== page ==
Wine and food pairing ideas for your Christmas

by Dec 23, 2020News0 comments


Dear reader,

First and foremost, happy Christmas! 2020 has been such an uncertain year. Celebrating family and the good things in life in any way we can is so deserved. With good wine and food, even more.

Whether you are planning to hold a small gathering with your closest ones (or your household), with safety, or doing Zoom calls, you can still enjoy playing with ideas to make the best out of pairings for Christmas.

 

Christmas foods to match with wine

Unlike Thanksgiving, for which we showed in a recent post that lighter wine styles could dictate its pairings, Christmas calls also for bolder varieties.

Depending on where you’re from, Christmas dishes heavily vary. So we’ll try to keep some all-rounder pairings.


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For appetizers

When thinking appetizers, sparklings such as Champagne, Cava, Prosecco or general Crémant are good for both seafood openers, dips and smoked cheeses. Versatile and in style, huh?

Since cheese platters may vary a lot from place to place, it’s good to have some overall pairing notions so you can choose what will go best with what you got.

A personal favourite appetizer of many Christmas enthusiasts, smoked salmon canapes also call for some white wines with more acidity. Chenin blanc and Sauvignon blanc-led, such as Bordeaux’s, might do the trick.

Meanwhile, the richness of a roast salmon goes perfectly with more buttery chardonnay, complementing the oily flavourful fish.

 

For the main course

Here is where things get real:

For our good old turkey, a few different options: light-bodied reds Pinot Noir and Beaujolais (Gamay) is great for their acidity and mouthfeel, and are also versatile for side dishes with potatoes, much like on Thanksgiving. Grenache-based could also do. These are also good for roast duck.

More medium-bodied fruity Zinfandel also goes fine with both lighter or darker meats, but avoid oaky reds with more powerful tannins (Cabernet Sauvignon, Syrah, etc) to avoid astringency.


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Knowing that you should carefully roast your turkey to keep moist due to its low-fat content, whites that pair well are savory Chardonnay or potential more bodied alternatives, such as Viognier or Torrontés.

And what about ham? Classic Christmas dish, super versatile for pairings. Both Pinot noir and Grenache are great to counterbalance the classic glaze that many of us prepare for Christmas, while Zinfandel could come in with a dash of fruit. Want some light bubbles, acidic to the measure to cut through the fat? Higher-end Lambrusco or drier Provence rosé might do it.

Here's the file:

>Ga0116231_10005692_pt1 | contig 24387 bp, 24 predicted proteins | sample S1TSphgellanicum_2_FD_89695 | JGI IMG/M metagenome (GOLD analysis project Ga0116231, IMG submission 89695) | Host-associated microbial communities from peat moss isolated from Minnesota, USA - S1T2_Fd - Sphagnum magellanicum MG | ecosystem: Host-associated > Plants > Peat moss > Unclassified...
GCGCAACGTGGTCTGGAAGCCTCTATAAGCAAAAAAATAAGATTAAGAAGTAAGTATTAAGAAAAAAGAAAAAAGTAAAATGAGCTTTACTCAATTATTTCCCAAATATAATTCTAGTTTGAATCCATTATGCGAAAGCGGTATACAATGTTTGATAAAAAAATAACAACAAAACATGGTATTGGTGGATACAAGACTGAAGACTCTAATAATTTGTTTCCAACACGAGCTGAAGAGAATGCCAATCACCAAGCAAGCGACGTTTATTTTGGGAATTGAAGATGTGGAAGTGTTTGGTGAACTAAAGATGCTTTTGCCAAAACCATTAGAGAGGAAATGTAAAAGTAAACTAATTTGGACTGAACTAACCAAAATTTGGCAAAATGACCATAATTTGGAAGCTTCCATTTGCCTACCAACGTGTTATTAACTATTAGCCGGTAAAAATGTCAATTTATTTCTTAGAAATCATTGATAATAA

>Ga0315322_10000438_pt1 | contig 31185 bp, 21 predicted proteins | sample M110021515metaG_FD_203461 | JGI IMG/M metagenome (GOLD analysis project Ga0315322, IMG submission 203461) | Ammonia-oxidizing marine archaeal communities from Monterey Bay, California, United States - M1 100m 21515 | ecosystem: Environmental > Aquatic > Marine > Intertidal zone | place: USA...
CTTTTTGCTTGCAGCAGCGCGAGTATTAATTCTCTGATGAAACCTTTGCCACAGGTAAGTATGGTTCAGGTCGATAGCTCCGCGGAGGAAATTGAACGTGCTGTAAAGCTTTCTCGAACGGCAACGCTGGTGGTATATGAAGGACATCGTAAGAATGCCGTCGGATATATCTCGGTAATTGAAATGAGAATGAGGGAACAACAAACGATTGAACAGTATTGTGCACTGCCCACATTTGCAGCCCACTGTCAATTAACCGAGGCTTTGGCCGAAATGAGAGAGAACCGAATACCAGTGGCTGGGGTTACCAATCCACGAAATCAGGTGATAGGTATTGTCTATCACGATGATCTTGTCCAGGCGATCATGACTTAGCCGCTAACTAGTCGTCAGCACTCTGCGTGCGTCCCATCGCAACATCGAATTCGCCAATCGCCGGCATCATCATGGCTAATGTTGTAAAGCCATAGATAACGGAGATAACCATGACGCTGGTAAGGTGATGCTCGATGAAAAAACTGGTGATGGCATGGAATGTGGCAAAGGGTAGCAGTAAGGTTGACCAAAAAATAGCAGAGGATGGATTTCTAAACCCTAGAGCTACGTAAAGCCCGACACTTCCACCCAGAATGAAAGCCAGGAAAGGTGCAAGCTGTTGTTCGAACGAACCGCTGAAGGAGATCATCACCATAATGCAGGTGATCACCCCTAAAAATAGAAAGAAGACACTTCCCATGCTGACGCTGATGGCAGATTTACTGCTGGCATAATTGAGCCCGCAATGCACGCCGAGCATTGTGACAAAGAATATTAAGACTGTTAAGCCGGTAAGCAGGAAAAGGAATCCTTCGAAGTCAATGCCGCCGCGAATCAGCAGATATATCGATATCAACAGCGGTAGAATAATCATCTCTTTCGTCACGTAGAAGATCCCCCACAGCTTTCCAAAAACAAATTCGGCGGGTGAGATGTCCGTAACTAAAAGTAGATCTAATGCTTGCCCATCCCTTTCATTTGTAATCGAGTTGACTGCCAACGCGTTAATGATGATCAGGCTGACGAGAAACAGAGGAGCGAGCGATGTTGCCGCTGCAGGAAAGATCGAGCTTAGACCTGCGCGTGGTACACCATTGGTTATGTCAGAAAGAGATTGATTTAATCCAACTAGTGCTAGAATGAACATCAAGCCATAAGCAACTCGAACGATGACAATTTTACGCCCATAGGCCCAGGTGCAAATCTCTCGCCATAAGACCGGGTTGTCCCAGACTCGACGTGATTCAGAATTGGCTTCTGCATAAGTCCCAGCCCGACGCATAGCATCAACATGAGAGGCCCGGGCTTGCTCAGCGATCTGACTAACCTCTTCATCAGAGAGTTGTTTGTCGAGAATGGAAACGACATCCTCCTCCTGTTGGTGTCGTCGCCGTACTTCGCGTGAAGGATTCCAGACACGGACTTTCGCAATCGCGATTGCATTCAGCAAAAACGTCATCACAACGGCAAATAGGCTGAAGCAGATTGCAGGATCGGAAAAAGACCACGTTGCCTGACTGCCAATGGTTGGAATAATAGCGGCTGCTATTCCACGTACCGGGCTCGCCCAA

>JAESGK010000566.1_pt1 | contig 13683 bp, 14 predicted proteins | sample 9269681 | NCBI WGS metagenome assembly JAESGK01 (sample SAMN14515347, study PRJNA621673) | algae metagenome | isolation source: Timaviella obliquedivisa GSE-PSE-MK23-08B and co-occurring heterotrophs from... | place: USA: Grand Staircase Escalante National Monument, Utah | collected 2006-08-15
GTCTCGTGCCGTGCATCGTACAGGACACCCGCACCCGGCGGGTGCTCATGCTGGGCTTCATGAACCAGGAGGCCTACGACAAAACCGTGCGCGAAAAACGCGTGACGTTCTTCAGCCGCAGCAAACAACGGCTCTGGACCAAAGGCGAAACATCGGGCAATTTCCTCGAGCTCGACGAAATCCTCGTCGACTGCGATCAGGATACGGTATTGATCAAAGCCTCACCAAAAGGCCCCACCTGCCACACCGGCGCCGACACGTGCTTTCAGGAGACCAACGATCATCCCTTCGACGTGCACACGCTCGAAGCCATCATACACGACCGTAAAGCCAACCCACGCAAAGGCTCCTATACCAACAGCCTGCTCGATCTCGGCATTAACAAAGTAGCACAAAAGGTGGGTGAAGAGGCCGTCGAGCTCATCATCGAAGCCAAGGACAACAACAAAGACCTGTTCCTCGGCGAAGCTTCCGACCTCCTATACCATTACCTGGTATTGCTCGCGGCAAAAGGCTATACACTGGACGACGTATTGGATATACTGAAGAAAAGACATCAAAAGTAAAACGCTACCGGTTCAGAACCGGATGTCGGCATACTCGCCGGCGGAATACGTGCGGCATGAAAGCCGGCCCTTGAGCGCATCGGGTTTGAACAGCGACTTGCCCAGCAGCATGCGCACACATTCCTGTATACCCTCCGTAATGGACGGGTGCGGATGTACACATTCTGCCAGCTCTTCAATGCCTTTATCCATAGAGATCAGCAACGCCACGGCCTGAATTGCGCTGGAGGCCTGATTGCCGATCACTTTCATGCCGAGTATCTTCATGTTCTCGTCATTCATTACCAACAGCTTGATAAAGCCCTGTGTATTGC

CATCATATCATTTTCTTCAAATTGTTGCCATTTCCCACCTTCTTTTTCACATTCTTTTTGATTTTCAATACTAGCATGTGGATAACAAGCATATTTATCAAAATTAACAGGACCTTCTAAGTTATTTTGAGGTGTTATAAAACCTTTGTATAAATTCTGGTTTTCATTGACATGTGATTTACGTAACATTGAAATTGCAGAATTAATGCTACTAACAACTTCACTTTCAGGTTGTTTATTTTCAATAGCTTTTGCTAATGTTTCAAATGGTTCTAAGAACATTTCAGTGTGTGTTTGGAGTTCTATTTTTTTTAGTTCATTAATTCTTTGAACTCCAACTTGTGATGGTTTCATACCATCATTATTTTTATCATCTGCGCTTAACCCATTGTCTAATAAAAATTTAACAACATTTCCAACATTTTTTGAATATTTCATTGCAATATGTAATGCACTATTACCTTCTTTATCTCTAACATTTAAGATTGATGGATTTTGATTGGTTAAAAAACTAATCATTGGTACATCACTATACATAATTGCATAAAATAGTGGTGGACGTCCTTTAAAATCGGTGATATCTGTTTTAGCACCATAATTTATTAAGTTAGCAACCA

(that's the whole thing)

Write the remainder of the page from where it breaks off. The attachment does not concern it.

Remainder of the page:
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As for prime rib or other red meat roasts, bolder and more powerful options are on the menu. Cabernet Sauvignon, Bordeaux blends, Merlot, Tuscan wines, Tempranillo… South American powerhouse blends, with Cabernet and others as Carmenère, Tannat or Malbec are a must with these roast dark meats.

As for the sides, creamy, mashed/gratin potatoes could do with Chardonnay, just as the classic feared-by-kids brussels sprouts. For these, better avoid too acidic. A rich wine, such as bolder red blends from Argentina/Uruguay, Chile and Tuscany, can go smoothly.

***

Vegetarians, you are not alone: some possibilities include soufflés, pies, lentil roasts… there are blue cheese, celery and leek tart recipes all over the internet, going smoothly with an unoaked Chardonnay or with a lighter Pinot noir or Beaujolais. Burgundy is our choice for this.

Drier Riesling also goes great with gorgonzola and pear recipes, whereas recipes with mushrooms (roasts, Wellington, etc) will call for bolder reds. Fiona Beckett has some ideas.

 

Dessert


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Oh, Christmas desserts… so many possibilities, such delicacies…

For Italian classic Panettone, some sparkling or fizzy brut whites and rosés go great with the dry fruit flavors of this slightly bittersweet classic bread.

Sauternes and Barsac, the Bordeaux goldens, go perfectly with rich, sweet desserts as crème brûlée, ice cream and others. Late harvests such as Tokaji or a fine Beerenauslese Riesling, sweet and acidic, complement richness and fruit-based tarts too.

As for pudding and mince pies, Tawny Port is always a great choice. But heck! Port is always lovely with chocolate-based desserts, while a good Port is good to celebrate all by itself!

Lighter puddings can go great with fortified wines. Honest suggestion? A muscat, such as Moscatel de Setúbal, or maybe a sweeter sherry, is a top-quality choice and not too overwhelming to complement its flavors.

 

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We hope you can enjoy your Christmas to the most, with due safety – and be patient! Surely 2021 will be better.

Meanwhile, enjoy our recommendations on holidays wine reads and get your last-minute gift with true value: our Christmas gift cards.

Until next time!


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